|Issue:||Asia-Pacific I 1999|
|Topic:||Engendering Technological Advancement In Malaysia: Pros and Cons|
|Author:||Dr Rashila Raml|
|Organisation:||Dept of Political Science, University Kebangsaan|
Prior to the inset of the economic crisis in October 1997, Malaysia was experiencing tremendous economic growth, averaging 7-8%. This growth was achieved under the aegis of Malaysian industrialising policies which emphasised the expansion of the manufacturing sector. In order to support such a growth, the government concentrated on technological advancements both at a policy level and in the development of technologically skilled personnel. This emphasis had an impact on t the education sector in numerous ways, such as retooling physical facilities, retraining teaching staff and changing the mindset of educators and students. This article attempts to highlight the pros and cons of technological advancement especially in relation to achieving universal access in two sectors: telecommunications and education. These two sectors are interrelated, human resources having developed through the education sector and fed into the telecommunications industry.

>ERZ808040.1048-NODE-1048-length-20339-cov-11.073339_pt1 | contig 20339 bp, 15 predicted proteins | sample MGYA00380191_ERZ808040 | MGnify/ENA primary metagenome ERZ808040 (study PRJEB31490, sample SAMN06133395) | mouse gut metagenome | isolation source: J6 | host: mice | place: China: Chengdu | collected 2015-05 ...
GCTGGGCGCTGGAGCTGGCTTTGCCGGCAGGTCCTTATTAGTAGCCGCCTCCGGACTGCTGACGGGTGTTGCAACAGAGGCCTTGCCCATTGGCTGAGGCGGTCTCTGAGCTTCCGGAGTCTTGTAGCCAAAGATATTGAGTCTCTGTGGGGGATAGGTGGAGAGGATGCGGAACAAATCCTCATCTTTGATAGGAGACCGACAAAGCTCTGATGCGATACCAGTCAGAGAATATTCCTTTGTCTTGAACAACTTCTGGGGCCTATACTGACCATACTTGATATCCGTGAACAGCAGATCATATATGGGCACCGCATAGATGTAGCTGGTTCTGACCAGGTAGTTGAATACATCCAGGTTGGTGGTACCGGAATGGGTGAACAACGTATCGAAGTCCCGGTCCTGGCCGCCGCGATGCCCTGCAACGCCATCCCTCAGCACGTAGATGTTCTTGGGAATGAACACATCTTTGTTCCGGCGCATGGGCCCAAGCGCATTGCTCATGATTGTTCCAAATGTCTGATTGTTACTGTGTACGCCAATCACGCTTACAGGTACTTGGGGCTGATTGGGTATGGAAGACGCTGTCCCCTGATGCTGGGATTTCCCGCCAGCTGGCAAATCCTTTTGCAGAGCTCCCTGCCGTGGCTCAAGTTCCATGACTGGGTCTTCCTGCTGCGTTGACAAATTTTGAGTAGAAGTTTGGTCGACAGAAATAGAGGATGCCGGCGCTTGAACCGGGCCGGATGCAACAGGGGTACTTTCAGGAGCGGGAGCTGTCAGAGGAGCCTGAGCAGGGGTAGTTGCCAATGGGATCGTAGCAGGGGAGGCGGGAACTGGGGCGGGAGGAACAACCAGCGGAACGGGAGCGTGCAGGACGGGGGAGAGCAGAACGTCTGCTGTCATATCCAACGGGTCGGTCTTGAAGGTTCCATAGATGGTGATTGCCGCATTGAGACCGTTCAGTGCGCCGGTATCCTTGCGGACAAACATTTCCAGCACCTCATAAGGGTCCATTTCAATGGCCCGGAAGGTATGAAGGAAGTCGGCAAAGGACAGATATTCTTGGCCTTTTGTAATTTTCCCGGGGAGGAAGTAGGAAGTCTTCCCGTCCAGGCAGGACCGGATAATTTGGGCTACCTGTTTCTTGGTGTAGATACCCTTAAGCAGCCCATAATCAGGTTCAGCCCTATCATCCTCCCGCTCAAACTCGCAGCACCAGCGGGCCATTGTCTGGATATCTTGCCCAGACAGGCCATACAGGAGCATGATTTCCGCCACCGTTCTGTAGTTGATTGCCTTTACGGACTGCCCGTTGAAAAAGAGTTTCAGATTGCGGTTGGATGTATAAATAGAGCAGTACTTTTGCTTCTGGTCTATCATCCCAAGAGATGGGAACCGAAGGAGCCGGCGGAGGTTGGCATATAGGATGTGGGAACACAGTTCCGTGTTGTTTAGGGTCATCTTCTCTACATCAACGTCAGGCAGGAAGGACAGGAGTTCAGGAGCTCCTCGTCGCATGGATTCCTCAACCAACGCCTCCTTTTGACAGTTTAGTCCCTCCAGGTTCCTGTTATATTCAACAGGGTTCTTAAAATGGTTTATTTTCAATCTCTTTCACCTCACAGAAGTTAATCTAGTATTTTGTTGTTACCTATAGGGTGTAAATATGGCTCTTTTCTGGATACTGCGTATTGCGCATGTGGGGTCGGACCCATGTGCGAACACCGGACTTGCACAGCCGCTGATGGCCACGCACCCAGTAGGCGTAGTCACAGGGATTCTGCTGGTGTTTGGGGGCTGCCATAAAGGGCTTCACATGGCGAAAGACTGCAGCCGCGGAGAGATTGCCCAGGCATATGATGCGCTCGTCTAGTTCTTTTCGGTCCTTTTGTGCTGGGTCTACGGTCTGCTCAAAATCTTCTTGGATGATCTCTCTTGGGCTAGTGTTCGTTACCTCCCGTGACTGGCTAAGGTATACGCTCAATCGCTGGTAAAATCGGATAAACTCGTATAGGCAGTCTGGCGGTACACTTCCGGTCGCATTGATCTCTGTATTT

New Technology in Schools Education has been identified as one of the main thrusts of development especially with the inception of the New Economic Policy (NEP) in 1972. The main objectives of this policy is to eradicate poverty and and restructure the socio-economic status of the multi-ethnic population. In order to achieve these objectives, billions of ringgit(?0 have been invested into the sector resulting in new schools, and universities. Some of the investment has also been spent on scholarships enabling Malaysian students to study abroad and on the design of a curriculum in order to meet the needs of a developing nation. Money has also been invested in the training of teachers and lecturers who are responsible for the education and supervision of the young and old illiterates of the country. These efforts have paid off and proof can be found in documantation, illustrating that the literacy rate has risen form 30% in 1980 to 85% in 1990 (Malaysia, 1996). Furthermore, the number of students graduating with a first degree have increased substantially over the years. A New Era for Women Within this realm women have benefited substantially. The higher level of education has opened doors to fields generally exclusive to the male population , such as engineering, architecture, physical sciences and other technology based subjects. According to Maimunah (1995), the number of women entering technology oriented courses have increased, though still lagging behind the men. For educators, the availability of computers have allowed them to build upon their creativity in presenting teaching material to their students. In my own experience, I was able to use the internet to access a simulation program which was conducted at the University of Maryland. The International Comunications and Negotiation Simulation (ICONS) project allows students from many countries to interact with each other for up to three weeks, during which they are able to ascertain each countrys position on certain issues. During this particular negotiation program, Malaysian students interacted with students from China, Hong Kong, Indonesia, Thailand, and the Philippines. The students gained different perspectives while conducting negotiation based on a simultaneous interaction. Such an experience could not have taken place without the internet in a normal classroom situation. In another project 25 students from UKM (?)were connected with 25 other students from Pennsylvania State University via e-mail. In this case, students exchanged questions and answers in order to acquire first hand knowledge on the American political system, gender issues, and relevant foreign policy position. Once again, the ultimate benefit is the exposure to a different culture through the usage of telecommunications. Potential Drawbacks Technological advances brings a number of benefits to the education sector but simoultanesly there are also some drawbacks.. First, the public education sector has not been able to keep up with the private sector because there are not enough computers in the schools or the universities. At present, the policy is to provide computer support to the administrative staff, leaving out the needs of the students If the support is not made available, it can be very costly for the students. In the two cases mentioned above, the main problem was the inadequacy of the hardware support system. The problem became greater when the software happened to be of archival material. This situation caused a lot of unnecessary frustration for both teachers and students. Access for all Second, the governments policy to encourage a computer for each house is also recommendable. However, the implementation of such an act is difficult to achieve especially in the present economic situation. . Family priorities have changed; people are more concerned with ensuring that their basic needs are met. In other words, money allocated to the purchase of a computer may be shifted to other more pressing areas such as payment for school books and rent. Third, in engendering this field, one have noticed that male students tend to be more versatile in the handling of the hardware of a computer component compared to girls. However, the girls tend to posses a higher level of tolerance when faced with problems relating to the software program. From another dimension, Chinese students tend to have higher computer proficiency compared to students from other ethnic groups. Yet, another viewpoint is that, the aforementioned is a summary of various responses to the introduction of information technology. Telecommunications technology such as the internet has developed into an industry which have created job opportunities. In a study conducted by Cecilia Ng in 1995, it was documented that there has been a 45% t increase in womens share of direct high-skilled jobs such as systems analysts and computer programmers. However, the study also indicates that there has been a decline in womens share of the low-skilled data processing operator, i.e., from 91% to 62% in 1990 (Ng. 1998: 16). The Home Office The introduction of efficient telecommunications in the country has allowed for the implementation of a flexible work environment policy, and the establishment of Small Office Home Office (SOHO). In the first case, some companies allow their staff to operate from his/her house. For women, this policy has made it possible for them to combine effective childcare while still holding their current positions in their companies. A flexible work environment creates a healthy atmosphere for people. It can be argued that a work friendly environment will enhance productivity thus increasing the revenue of a company. In the second case, due the present economic crisis, a retrenchment has taken place in the sectors of property and manufacturing. Such hardship for many workers has led to greater creativity. Here, the concept of SOHO? is gaining wider acceptance by individuals who prefer to be their own bosses. Many small businesses have been set-up in private homes since it is becoming more expensive to rent offices. Through an initial investment in telecommunications equipment, one is able to conduct a commercially successful venture. In one case, the small maritime company moved its office from a commercial shop lot to the house, and is able to operate in the usual manner. Many direct selling ventures also operate from the homes of stockists who accept sales orders through telephones or faxes. Delivery could then be made by a courier or by other means. In the era of globalisation, telematics will help to increase productivity through a faster performance of tasks while eliminating unnecessary manual jobs. Health Risks The Malaysian telecommunications industry has already been privatised and the government owned TELECOM is now a private company. Private management pays more attention to the bottom line – right sizing and down sizing have occurred in many companies. Women are likely to loose out in these cases because they would be the first to be retrenched since a majority holds the low-skill jobs. Another phenomena one has observed is the increase in health related problems. Due to tight deadlines or target data entry objectives, many workers, men and women had to spend long hours in front of the computer screen. Thus, there has been an increase in number of complaints of eye strain and backaches. In the long run, such health problems, if allowed to go unchecked, will lead to a decrease in productivity, hampering the governments objectives of achieving the developed status in 2020. Wider Choices – More Freedom Telecommunications has broadened the minds of Malaysians. By surfing the internet, information and news which are considered undesirable by the government can still be obtained by the general public. In the present political crisis, people are using the internet widely to obtain and disseminate information which are not available through ordinary media channels. While one could argue that such information may be false, a different point of view is that at least some information must be accurate and suitable for ones needs. In other words, the world of space age telecommunications has provided an alternative way towards freedom of expression. Both government mechanism and private organisations/individuals are engaged in a cyber space dialogue. Conclusion Universal access via telematics has its advantages and disadvantages. In the fields of education and telecommunications, men and women engage in a conversation which is based on an uneven relationship. Such conversation has led to a re-negotiation of work environments and personal achievements Therefore, while technology has the ability to empower humankind, women in particular need to utilise this agent in order achieve a balanced parity, may it be in the work place, the public space or in the private sphere.